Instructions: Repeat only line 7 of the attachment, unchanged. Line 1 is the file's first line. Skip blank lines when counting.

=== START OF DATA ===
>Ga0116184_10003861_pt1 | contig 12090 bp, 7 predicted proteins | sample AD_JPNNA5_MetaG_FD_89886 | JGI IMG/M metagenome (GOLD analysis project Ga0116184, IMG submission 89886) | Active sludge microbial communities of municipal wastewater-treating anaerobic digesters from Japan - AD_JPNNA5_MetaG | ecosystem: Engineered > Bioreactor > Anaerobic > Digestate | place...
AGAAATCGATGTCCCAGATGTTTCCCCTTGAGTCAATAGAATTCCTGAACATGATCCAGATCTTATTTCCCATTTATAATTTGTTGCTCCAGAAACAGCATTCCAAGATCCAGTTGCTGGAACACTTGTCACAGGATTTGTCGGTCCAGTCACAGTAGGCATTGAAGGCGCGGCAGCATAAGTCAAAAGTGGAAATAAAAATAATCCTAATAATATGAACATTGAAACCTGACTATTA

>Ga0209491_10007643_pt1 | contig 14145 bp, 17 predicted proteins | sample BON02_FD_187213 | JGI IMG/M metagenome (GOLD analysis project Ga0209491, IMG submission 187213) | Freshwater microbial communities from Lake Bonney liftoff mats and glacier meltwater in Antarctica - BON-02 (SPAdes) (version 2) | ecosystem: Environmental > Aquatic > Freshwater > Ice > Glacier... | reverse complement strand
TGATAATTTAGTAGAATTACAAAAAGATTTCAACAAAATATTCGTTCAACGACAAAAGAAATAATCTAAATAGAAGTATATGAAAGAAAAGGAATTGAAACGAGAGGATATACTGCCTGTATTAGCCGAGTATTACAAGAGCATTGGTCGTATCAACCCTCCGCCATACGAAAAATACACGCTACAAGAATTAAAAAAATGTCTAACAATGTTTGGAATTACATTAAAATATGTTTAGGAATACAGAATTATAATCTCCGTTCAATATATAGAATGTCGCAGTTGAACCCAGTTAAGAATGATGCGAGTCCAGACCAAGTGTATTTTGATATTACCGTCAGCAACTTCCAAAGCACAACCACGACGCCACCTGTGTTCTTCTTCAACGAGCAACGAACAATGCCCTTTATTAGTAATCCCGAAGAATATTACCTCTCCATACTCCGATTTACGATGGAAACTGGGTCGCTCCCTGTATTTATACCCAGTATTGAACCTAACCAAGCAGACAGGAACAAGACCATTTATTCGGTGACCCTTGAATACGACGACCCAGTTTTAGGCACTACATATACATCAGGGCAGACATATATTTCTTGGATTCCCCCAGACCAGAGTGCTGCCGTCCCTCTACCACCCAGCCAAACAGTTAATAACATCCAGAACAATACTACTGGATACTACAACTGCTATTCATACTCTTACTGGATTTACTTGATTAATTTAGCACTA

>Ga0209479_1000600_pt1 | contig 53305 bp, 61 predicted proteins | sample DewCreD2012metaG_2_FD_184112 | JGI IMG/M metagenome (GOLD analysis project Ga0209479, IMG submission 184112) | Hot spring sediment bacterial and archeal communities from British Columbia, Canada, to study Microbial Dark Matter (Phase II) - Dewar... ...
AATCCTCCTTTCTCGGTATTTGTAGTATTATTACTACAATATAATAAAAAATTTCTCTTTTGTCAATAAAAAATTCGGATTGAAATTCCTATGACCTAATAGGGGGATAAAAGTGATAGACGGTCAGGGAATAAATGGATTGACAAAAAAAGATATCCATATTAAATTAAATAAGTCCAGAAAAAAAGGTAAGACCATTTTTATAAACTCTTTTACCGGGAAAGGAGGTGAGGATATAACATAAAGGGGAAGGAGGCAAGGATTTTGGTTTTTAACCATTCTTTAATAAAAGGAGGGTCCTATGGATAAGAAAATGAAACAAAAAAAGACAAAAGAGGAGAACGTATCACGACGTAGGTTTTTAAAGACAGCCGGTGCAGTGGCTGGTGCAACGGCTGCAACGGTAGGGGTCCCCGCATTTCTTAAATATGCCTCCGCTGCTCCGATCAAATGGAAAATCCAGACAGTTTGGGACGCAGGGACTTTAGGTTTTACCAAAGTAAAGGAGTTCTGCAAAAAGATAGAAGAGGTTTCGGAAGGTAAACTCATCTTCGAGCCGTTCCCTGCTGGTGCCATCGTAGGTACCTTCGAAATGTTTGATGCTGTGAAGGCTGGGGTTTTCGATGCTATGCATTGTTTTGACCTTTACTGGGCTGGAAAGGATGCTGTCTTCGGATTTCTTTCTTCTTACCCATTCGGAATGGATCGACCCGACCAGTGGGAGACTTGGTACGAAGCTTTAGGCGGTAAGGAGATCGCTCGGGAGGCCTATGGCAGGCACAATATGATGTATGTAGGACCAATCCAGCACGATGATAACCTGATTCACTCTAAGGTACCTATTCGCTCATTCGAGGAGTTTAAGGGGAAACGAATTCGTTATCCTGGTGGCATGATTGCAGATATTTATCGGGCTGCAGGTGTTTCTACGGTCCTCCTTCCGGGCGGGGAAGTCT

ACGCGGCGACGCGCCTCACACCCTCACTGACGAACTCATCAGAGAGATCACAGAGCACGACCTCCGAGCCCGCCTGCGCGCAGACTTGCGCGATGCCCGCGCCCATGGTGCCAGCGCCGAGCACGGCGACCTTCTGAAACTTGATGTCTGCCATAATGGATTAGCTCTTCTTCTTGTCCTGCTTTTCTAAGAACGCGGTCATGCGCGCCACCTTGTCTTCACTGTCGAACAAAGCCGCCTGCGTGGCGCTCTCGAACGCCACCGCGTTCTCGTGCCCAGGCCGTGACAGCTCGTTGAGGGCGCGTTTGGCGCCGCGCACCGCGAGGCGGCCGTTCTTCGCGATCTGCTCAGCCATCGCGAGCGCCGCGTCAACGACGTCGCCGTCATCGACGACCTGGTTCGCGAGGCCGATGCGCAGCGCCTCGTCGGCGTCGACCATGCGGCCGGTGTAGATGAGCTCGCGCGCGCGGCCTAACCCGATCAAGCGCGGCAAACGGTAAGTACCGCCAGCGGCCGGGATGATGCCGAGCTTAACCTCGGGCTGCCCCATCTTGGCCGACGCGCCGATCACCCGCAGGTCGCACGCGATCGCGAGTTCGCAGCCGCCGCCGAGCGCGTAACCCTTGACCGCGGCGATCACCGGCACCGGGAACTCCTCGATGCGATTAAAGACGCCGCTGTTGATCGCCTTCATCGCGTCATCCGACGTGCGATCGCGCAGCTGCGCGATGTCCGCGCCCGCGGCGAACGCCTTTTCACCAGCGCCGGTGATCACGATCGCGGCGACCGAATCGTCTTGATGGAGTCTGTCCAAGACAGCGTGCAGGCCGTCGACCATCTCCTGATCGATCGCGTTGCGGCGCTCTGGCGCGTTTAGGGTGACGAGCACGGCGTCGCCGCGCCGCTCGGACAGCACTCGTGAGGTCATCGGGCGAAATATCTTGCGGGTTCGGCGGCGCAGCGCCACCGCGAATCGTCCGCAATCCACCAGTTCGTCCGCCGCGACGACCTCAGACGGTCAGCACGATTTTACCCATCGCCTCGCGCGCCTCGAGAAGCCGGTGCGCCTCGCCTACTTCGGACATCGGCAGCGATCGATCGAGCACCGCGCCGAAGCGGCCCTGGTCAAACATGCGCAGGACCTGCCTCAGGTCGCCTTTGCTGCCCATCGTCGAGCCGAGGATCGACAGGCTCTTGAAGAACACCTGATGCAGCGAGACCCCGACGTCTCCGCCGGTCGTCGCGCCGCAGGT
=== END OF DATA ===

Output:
ACGCGGCGACGCGCCTCACACCCTCACTGACGAACTCATCAGAGAGATCACAGAGCACGACCTCCGAGCCCGCCTGCGCGCAGACTTGCGCGATGCCCGCGCCCATGGTGCCAGCGCCGAGCACGGCGACCTTCTGAAACTTGATGTCTGCCATAATGGATTAGCTCTTCTTCTTGTCCTGCTTTTCTAAGAACGCGGTCATGCGCGCCACCTTGTCTTCACTGTCGAACAAAGCCGCCTGCGTGGCGCTCTCGAACGCCACCGCGTTCTCGTGCCCAGGCCGTGACAGCTCGTTGAGGGCGCGTTTGGCGCCGCGCACCGCGAGGCGGCCGTTCTTCGCGATCTGCTCAGCCATCGCGAGCGCCGCGTCAACGACGTCGCCGTCATCGACGACCTGGTTCGCGAGGCCGATGCGCAGCGCCTCGTCGGCGTCGACCATGCGGCCGGTGTAGATGAGCTCGCGCGCGCGGCCTAACCCGATCAAGCGCGGCAAACGGTAAGTACCGCCAGCGGCCGGGATGATGCCGAGCTTAACCTCGGGCTGCCCCATCTTGGCCGACGCGCCGATCACCCGCAGGTCGCACGCGATCGCGAGTTCGCAGCCGCCGCCGAGCGCGTAACCCTTGACCGCGGCGATCACCGGCACCGGGAACTCCTCGATGCGATTAAAGACGCCGCTGTTGATCGCCTTCATCGCGTCATCCGACGTGCGATCGCGCAGCTGCGCGATGTCCGCGCCCGCGGCGAACGCCTTTTCACCAGCGCCGGTGATCACGATCGCGGCGACCGAATCGTCTTGATGGAGTCTGTCCAAGACAGCGTGCAGGCCGTCGACCATCTCCTGATCGATCGCGTTGCGGCGCTCTGGCGCGTTTAGGGTGACGAGCACGGCGTCGCCGCGCCGCTCGGACAGCACTCGTGAGGTCATCGGGCGAAATATCTTGCGGGTTCGGCGGCGCAGCGCCACCGCGAATCGTCCGCAATCCACCAGTTCGTCCGCCGCGACGACCTCAGACGGTCAGCACGATTTTACCCATCGCCTCGCGCGCCTCGAGAAGCCGGTGCGCCTCGCCTACTTCGGACATCGGCAGCGATCGATCGAGCACCGCGCCGAAGCGGCCCTGGTCAAACATGCGCAGGACCTGCCTCAGGTCGCCTTTGCTGCCCATCGTCGAGCCGAGGATCGACAGGCTCTTGAAGAACACCTGATGCAGCGAGACCCCGACGTCTCCGCCGGTCGTCGCGCCGCAGGT